Artillery Row Books

Mapping the past

The new edition of Tom Harper’s ‘Atlas: A World of Maps’ is an instructive as well as attractive volume

Presented as a printed showcase of the British Library’s superb collection, this is at once both a great pleasure to look at and a volume worthy of serious consideration.

Originally published in 2018, this paperback edition includes the thoughtful introductory discussion of maps in the original and addresses head-on issues of accuracy as well as the basis on which the choice of maps for depiction has been made. Thus, the atlas takes on many of the characteristics of the maps discussed, but obviously does so in terms of the values of the present.

In particular, Harper is concerned to address questions both of focusing on British perspectives and, more generally, of Eurocentricity. In part, this is a matter of self-consciousness, as in the opening map created by taking the number of times territories are featured in the atlas and converting it into a world map in which more frequently covered territories are visualised as bigger in size. What that reveals is a massive over-representation of Western Europe, and a serious underrepresentation of America and China, and these points could be further enhanced if a population dimension was part of the mapping. There is another map of the same type at the end with the origins of the mapmakers, which is very much a map dominated by Western Europe. This reflects the nature of the collection.

Atlas. A World of Maps from The British Library, by Tom Harper, paperback edition, 2020. 272 pp., £18.99.

It is best to turn however from such present-day points to consider the maps themselves. Handsomely reproduced, each appears with a valuable text, and this greatly helps to make the atlas a scholarly tool. The organisation is geographical – Universe; World; the Continents, in alphabetical order; Seas and Oceans, Celestial; and Fantasy Worlds. Within each section the maps are not in chronological order which provides an arresting, and indeed valuable series of juxtapositions, although some might prefer a chronological order in order to establish changes in mapmaking processes and in the information available. The system adopted, however, avoids any teleological progressivism.

The range of types of maps offered is fascinating. For Fantasy maps we have not Tolkien et al but an anti-Catholic map of the Jaws of Hell from 1567, Cyril Phillips’ 1953 map “Breakfast Island,” which attacks the impact of the state on private incomes, and Grayson Perry’s 2013 “Island of Bad Art” with its critique of theory, public art and so much else.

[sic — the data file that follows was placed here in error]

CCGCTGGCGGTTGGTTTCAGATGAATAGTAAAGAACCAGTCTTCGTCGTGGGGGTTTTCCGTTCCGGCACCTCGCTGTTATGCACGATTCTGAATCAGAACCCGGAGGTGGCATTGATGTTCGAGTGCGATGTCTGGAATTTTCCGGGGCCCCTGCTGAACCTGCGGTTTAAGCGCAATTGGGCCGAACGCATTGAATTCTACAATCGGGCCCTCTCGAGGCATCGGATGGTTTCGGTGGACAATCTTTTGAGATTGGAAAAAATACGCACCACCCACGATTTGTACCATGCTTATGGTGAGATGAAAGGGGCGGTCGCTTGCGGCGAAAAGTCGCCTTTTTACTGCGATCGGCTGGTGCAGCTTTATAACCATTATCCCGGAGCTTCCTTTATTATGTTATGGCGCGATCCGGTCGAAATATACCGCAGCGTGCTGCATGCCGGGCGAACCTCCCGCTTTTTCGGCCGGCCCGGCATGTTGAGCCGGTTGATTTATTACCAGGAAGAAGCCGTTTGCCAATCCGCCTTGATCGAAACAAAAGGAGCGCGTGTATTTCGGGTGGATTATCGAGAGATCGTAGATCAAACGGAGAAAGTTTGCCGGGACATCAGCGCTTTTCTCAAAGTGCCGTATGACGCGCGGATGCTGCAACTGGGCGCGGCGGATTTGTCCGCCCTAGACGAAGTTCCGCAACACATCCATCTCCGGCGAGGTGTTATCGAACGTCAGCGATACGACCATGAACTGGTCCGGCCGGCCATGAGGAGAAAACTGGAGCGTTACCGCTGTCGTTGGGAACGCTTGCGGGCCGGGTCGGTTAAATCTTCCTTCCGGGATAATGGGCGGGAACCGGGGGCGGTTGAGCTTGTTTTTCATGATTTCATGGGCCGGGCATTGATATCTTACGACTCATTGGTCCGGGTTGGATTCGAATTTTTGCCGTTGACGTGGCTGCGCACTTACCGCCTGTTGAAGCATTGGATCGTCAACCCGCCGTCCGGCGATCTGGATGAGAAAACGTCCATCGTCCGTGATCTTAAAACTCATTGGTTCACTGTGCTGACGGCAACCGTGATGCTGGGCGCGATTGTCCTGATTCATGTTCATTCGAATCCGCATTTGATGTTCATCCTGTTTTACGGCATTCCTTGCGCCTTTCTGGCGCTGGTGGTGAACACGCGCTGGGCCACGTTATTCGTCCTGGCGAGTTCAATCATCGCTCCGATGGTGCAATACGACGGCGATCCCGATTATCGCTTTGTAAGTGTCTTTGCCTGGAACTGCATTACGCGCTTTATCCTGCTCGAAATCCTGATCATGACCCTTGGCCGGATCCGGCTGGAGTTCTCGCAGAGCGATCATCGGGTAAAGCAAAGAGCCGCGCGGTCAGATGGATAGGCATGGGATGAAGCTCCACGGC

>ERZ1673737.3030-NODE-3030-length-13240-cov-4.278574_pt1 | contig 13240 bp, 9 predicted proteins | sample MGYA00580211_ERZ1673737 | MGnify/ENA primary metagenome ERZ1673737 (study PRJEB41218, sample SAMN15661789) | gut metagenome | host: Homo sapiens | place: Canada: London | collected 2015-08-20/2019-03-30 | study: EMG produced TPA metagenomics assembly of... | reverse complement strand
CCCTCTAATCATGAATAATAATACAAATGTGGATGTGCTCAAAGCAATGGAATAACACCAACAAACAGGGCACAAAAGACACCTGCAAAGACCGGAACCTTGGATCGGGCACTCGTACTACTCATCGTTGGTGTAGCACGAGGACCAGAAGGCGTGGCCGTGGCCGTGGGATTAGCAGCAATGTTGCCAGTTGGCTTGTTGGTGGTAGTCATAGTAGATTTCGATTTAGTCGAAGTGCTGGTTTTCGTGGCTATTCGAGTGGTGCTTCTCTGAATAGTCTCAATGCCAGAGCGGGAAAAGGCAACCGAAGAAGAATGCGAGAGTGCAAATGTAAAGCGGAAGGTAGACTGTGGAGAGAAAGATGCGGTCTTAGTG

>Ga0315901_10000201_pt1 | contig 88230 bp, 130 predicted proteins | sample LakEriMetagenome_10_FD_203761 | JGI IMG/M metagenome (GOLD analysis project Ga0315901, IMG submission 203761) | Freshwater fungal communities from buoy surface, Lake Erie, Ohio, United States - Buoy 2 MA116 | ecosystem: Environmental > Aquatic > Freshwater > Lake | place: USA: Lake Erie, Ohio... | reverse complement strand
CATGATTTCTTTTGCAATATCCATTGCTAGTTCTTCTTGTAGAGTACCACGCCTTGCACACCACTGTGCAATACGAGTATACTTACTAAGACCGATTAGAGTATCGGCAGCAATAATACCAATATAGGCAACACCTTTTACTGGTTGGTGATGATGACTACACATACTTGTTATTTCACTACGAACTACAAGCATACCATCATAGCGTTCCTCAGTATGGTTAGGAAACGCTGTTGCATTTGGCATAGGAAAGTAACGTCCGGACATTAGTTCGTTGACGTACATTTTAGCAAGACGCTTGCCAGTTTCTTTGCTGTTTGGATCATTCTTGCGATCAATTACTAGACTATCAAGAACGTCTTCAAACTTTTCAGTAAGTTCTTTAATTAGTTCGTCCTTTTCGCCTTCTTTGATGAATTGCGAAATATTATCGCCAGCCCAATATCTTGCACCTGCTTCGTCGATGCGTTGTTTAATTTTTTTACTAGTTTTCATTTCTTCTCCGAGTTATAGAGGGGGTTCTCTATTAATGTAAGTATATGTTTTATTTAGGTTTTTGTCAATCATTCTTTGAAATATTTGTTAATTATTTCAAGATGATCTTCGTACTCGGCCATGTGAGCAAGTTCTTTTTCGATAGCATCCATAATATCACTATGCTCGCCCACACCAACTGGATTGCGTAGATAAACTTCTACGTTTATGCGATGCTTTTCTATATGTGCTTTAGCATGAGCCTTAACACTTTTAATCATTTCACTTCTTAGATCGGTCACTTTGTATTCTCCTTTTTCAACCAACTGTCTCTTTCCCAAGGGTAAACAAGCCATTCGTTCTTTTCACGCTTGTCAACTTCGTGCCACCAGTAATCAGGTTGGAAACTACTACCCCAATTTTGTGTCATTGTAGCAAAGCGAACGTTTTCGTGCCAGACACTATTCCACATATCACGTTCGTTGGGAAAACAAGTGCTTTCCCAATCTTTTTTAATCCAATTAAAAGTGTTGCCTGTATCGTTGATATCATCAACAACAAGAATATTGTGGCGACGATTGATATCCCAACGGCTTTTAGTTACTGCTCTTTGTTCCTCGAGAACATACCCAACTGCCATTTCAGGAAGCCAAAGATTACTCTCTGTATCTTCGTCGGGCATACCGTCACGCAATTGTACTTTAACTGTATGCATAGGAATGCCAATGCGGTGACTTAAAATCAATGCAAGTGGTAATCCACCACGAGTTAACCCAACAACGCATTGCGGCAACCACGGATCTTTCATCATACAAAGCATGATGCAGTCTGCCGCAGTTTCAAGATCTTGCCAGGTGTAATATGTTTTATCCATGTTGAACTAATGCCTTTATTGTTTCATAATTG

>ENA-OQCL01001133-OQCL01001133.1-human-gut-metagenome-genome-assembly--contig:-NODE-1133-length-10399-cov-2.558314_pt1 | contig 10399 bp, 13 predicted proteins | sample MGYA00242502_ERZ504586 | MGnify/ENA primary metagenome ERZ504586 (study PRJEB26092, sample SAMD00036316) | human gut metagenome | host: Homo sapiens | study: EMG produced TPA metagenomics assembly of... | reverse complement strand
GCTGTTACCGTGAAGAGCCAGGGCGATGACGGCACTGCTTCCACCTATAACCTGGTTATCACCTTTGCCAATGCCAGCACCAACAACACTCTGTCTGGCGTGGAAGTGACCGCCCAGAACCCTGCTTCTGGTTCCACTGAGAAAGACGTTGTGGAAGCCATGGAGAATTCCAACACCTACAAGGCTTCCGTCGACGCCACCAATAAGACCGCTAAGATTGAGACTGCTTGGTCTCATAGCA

For Africa, we start with John Spilsbury’s 1767 jigsaw map or “dissected puzzle,” a form of learning through play, before going on to John Moore’s 1664 birds-eye perspective of Tangier, briefly part of the English empire.

Maps provide ways to understand the past through its perceptions of reality and significance

The various forms of map emerge with the techniques covered including IBM computer-drawn maps of Britain. Based on a program called SYMAP, this used algorithms to turn statistical data, which had to be laboriously typed into the program, into a thematic map which could be printed out on paper. Those reproduced are land-use statistics. Very differently, the next map is a large 1835 map of England and Wales that was hand-coloured to help the Royal Commission established in 1837 to investigate poverty within the hand-loom weaving industry. The map is hand-coloured to show the locations, and the density within them, of hand-loom weavers, with different colours employed to differentiate between cotton, linen, silk and wool.

A more general bias in the atlas is towards the colourful and attractive maps, which has always tended to distort how we see maps, whether early or later. To an extent, this is balanced very well by the choice of cover image for the paperback edition, which is a somewhat scruffy Jeffery’s map of the Virgin Islands that has been annotated and updated for a new edition.

The importance of maps emerges very clearly from this volume. They provide ways to understand the past through its perceptions of reality and significance. There is also the importance of differing methods of acquiring, analysing and presenting information. Maps therefore operate at a number of levels. Throughout, an instructive as well as attractive volume.


Jeremy Black’s books include Maps and History and Maps and Politics.

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